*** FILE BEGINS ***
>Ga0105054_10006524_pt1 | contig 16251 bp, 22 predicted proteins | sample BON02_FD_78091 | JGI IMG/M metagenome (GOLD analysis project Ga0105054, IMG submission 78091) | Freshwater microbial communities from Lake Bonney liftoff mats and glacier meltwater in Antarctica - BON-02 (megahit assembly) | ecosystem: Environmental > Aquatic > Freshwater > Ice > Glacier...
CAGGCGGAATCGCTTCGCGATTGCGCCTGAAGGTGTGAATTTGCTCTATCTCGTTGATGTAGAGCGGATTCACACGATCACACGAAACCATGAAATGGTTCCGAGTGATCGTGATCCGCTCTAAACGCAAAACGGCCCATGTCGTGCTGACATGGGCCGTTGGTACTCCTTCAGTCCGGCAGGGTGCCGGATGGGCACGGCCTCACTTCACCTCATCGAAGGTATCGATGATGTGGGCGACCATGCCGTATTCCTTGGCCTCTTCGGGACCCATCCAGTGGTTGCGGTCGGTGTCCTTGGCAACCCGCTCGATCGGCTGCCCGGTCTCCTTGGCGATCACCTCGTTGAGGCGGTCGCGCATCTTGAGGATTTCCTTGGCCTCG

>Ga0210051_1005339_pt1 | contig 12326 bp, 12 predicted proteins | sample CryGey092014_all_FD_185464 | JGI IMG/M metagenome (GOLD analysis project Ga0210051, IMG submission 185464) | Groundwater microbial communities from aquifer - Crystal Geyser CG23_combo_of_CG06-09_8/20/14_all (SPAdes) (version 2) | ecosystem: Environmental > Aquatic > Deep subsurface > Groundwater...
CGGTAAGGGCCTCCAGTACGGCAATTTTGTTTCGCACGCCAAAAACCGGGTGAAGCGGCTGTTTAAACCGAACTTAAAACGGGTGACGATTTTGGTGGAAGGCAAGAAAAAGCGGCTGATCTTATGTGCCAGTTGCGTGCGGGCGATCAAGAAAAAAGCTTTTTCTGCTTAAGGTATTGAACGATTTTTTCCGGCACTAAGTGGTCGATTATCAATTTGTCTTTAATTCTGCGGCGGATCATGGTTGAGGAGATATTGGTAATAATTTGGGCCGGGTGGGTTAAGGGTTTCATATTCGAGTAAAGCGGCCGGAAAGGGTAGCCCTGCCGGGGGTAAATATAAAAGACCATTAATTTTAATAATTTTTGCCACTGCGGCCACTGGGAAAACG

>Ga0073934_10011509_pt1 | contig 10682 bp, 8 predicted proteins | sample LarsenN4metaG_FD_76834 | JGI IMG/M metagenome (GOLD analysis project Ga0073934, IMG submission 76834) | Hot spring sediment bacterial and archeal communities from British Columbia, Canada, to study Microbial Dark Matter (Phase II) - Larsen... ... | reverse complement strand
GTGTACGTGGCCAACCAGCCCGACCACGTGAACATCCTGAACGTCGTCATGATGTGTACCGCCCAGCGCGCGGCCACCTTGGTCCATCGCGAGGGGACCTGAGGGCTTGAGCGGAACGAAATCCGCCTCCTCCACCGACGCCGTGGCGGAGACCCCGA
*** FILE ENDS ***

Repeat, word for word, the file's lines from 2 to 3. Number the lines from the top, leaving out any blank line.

CAGGCGGAATCGCTTCGCGATTGCGCCTGAAGGTGTGAATTTGCTCTATCTCGTTGATGTAGAGCGGATTCACACGATCACACGAAACCATGAAATGGTTCCGAGTGATCGTGATCCGCTCTAAACGCAAAACGGCCCATGTCGTGCTGACATGGGCCGTTGGTACTCCTTCAGTCCGGCAGGGTGCCGGATGGGCACGGCCTCACTTCACCTCATCGAAGGTATCGATGATGTGGGCGACCATGCCGTATTCCTTGGCCTCTTCGGGACCCATCCAGTGGTTGCGGTCGGTGTCCTTGGCAACCCGCTCGATCGGCTGCCCGGTCTCCTTGGCGATCACCTCGTTGAGGCGGTCGCGCATCTTGAGGATTTCCTTGGCCTCG

>Ga0210051_1005339_pt1 | contig 12326 bp, 12 predicted proteins | sample CryGey092014_all_FD_185464 | JGI IMG/M metagenome (GOLD analysis project Ga0210051, IMG submission 185464) | Groundwater microbial communities from aquifer - Crystal Geyser CG23_combo_of_CG06-09_8/20/14_all (SPAdes) (version 2) | ecosystem: Environmental > Aquatic > Deep subsurface > Groundwater...